Percussa micro super signal processor

The Monome‘s clean-slate grid of light-up buttons has proven a huge hit, not only among musicians but multimedia artists in general. It’s been such an Internet sensation that many people assume some significant company is behind it. In reality, part of the clarity of the design comes from the homemade approach to design and construction, and the personality of its two primary co-creators — Brian Crabtree and Kelli Cain. Our friends at Etsy.com — specifically, resident videographer saguirl — got a chance to shoot some video in their loft.

“People have used it as a drum machine, sequencer, as an egg timer…” said Crabtree. The open-source software can be used and altered by anyone.

Crabtree and Cain assemble most of the Monomes at their loft, a daunting process that involves countless hours of wiring and soldering. A new Monome, the 256, was about to be released to the public when we visited. Crabtree assembled one for us on the spot.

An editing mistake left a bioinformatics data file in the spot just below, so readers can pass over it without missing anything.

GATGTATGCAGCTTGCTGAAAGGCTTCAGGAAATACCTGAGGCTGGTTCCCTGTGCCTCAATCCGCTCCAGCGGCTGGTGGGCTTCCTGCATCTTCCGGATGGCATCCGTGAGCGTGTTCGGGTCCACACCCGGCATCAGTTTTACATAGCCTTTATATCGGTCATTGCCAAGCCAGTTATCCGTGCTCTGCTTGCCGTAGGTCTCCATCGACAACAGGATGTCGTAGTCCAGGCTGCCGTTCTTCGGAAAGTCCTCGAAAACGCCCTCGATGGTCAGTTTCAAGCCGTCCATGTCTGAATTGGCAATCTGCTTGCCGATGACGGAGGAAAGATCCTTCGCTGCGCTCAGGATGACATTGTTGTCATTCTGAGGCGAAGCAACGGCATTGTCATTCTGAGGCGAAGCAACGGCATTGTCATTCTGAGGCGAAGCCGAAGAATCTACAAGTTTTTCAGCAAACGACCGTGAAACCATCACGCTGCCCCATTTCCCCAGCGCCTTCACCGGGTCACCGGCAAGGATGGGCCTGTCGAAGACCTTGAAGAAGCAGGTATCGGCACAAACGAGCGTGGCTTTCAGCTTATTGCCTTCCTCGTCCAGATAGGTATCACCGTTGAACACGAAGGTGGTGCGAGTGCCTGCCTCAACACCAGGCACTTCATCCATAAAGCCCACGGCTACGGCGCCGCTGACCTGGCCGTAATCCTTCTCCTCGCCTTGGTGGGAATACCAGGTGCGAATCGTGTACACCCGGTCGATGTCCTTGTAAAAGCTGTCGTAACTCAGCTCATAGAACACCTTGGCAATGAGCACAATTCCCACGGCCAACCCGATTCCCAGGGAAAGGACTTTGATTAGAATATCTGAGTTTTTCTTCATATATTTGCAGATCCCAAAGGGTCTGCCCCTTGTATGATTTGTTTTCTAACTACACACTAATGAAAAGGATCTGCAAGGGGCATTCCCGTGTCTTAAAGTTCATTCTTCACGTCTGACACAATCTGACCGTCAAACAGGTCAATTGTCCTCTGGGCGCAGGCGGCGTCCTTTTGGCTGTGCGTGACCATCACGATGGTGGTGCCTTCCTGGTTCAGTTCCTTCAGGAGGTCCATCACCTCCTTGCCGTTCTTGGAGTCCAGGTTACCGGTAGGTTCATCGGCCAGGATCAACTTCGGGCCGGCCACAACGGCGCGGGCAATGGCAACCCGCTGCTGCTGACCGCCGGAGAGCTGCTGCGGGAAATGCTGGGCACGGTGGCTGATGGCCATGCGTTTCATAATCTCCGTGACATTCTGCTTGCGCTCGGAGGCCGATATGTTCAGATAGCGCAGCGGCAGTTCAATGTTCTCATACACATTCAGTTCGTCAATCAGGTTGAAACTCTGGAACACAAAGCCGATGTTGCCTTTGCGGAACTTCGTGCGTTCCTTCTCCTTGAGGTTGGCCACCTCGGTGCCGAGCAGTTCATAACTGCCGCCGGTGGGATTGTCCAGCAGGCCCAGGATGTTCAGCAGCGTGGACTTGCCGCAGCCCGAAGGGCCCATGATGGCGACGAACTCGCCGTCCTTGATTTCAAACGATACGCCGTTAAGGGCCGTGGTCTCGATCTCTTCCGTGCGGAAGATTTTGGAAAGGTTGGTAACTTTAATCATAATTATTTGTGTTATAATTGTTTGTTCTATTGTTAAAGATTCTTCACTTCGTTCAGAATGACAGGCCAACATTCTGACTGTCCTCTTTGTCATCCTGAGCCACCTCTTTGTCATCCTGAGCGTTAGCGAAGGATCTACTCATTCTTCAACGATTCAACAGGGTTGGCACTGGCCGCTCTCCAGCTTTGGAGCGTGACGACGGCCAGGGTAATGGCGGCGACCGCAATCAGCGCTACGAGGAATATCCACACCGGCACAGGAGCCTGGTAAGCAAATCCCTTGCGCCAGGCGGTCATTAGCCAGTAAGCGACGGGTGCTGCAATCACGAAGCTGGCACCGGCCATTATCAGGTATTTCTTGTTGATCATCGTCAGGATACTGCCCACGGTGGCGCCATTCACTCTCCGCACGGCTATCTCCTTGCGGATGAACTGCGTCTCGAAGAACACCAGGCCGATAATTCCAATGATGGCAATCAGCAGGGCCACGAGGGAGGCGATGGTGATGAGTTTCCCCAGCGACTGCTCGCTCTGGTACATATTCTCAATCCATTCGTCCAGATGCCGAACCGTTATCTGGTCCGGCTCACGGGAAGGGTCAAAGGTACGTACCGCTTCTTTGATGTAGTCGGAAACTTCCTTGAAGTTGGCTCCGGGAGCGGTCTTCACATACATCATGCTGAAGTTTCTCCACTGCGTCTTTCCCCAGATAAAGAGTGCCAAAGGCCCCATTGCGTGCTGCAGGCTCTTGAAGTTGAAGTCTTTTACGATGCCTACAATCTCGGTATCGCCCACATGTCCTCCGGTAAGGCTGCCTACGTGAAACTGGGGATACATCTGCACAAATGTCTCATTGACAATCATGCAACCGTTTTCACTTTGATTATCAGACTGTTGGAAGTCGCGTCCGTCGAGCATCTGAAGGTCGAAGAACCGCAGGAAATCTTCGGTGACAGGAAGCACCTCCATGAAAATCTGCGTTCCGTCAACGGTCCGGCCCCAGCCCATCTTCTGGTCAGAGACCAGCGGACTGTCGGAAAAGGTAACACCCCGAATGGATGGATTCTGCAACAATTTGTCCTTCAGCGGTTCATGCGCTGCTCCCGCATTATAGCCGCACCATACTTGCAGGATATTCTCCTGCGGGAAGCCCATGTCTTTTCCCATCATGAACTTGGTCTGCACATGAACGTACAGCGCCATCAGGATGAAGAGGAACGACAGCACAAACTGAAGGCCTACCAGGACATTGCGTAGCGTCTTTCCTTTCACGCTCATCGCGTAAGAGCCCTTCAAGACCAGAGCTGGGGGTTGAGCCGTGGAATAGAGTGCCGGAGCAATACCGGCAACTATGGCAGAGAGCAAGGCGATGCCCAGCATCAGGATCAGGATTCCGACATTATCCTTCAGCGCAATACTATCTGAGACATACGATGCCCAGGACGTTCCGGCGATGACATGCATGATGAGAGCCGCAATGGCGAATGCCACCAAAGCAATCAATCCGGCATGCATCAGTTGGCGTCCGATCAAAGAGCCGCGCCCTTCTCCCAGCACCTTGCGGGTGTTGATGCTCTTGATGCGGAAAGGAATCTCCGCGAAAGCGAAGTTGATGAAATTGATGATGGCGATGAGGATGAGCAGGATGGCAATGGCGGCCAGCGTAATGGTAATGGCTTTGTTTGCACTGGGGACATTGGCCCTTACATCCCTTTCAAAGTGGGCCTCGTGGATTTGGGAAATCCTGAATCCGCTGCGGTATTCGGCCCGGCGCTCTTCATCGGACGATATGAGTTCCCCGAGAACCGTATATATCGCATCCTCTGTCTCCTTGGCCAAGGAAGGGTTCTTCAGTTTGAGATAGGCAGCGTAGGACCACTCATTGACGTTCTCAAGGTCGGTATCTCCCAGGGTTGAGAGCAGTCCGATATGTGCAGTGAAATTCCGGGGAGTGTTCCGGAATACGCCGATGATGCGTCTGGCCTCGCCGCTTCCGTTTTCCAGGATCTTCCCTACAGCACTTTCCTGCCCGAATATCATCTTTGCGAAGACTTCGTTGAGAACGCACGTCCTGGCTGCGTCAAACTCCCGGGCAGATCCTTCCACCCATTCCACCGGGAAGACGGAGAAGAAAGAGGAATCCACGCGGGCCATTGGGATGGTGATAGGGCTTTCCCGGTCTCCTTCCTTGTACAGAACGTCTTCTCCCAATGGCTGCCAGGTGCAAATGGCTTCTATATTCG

Watch closely for some videos of Brian’s performance from the CDM Handmade Music event, co-hosted with Etsy.com and Make Magazine. I have some videos I’m going through from those events, too; not fantastic but I’ll post soon.

This Handmade Life: A Moment with the Monome [Etsy’s The Storque online mag]
Monome-tagged stories on CDM

By the way, if you’re curious about 256 assembly, there are some interesting updates over on monome.org.